Around Noon Sal and I went to another area where she dropped me off.. For the first time feeling totally exhausted and totally defeated I walked 100 yards off the road and sat down to regroup.. At the time in which she was supposed to pick me up she did not return, 20 minutes later, no return.. Finally a half hour later Sal returned.. I figured she had shot one and looked in the back of the Hummer and saw no bird.. She than told me her story.. In the piece of ground we saw the bird Thur before opener she saw a longbeard from the truck.. She moved in to 200 yards and yelped him right up, gobbling the whole way and killed him..
Upon walking down the road with the gobbler over her back and old man pulled up and was so excited for her.. He went on to tell her how he used to kill turkeys in these hills but his legs would not allow anymore.. He also went on to tell her how much he loved wild turkey and missed eating it.. At that time Sal offered him the turkey and after him asking her 10 times if she was sure he reluctantly took the bird besides the beard..
The old man took this picture before taking the bird and obviously had his thumb over the lens..
So that afternoon I was convinced I could kill a turkey if I could find one.. I went to the spot of two misses and worked a huge loop revealing not one gobble or yelp.. We than headed for town for evening of rest knowing they would not be far in the morning.. The next morning we awoke to another beautiful day in WY.. We hooted from our regular spot and heard nothing in the front but heard birds at what we thought was 1/4 mile west.. Whether it is the thin air or the hills our 1/4 mile turned into 3/4 of a mile.. Up and down the rock bluffs at a hurried pace I contemplated donating my Under Armour Cold Gear and Hoodie to the forest.. I was also very excited to find I had forgot water..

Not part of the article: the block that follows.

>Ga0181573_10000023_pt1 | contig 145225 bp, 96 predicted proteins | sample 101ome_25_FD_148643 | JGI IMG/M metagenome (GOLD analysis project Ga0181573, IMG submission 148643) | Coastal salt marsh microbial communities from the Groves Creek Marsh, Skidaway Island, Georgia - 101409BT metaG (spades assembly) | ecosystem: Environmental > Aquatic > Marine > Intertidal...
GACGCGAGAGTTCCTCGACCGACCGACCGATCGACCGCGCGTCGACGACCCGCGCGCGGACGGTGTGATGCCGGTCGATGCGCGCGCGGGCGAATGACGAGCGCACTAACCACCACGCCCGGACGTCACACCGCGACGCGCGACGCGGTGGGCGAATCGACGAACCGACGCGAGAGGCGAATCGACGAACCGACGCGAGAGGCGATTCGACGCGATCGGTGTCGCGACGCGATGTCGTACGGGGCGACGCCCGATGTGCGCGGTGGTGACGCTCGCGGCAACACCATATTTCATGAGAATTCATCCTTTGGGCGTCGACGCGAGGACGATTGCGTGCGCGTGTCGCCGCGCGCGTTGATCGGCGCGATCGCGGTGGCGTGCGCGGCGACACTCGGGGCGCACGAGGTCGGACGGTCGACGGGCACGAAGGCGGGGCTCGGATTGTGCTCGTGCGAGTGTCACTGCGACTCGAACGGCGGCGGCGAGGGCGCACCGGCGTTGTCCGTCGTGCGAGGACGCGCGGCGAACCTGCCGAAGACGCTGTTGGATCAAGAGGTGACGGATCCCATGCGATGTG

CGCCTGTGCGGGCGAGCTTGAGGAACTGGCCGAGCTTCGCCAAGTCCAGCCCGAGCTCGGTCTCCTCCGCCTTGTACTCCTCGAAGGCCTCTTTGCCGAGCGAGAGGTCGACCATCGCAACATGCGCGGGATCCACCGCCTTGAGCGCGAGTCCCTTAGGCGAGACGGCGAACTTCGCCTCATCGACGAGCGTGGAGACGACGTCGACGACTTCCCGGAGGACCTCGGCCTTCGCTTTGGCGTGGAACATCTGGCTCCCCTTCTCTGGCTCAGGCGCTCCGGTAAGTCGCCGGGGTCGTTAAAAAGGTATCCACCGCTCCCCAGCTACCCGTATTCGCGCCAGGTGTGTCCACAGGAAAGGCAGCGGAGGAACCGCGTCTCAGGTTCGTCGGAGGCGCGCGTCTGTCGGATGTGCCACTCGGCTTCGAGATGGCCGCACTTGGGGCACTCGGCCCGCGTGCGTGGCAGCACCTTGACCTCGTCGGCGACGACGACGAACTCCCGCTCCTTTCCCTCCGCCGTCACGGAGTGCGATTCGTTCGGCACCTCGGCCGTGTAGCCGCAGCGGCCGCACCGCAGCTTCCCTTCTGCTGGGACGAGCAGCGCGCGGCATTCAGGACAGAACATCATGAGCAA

With throbbing legs and sweat dripping in our eyes we made our way up the final draw to find the birds on the ground, one closer and a flock back further.. I crept within 80 yards of the bird and excited calling, contented calling, silence, gobbling on my part ensued for the next 45 minutes.. Finally as I made a move to just go kill the gobbler he made his move gobbling along the way.. Sal and I went against a rule we learned long ago, unless you are half stupid and half billy goat, never try to trail a merriam in the hills, they walk this stuff at your sprint... This bird took us for a couple miles over rock ledges, down draws, through creeks all the while stopping just enough and gobbling to make you think you actually had a chance.. Finally we came to a private land fence and I could not be more happy or I am quite sure he would have taken me to Idaho.. As we made our way back to the truck with our tounges so dry they were splitting he gobbled twice more, I raised my middle finger up and proceeded to tell him where to go..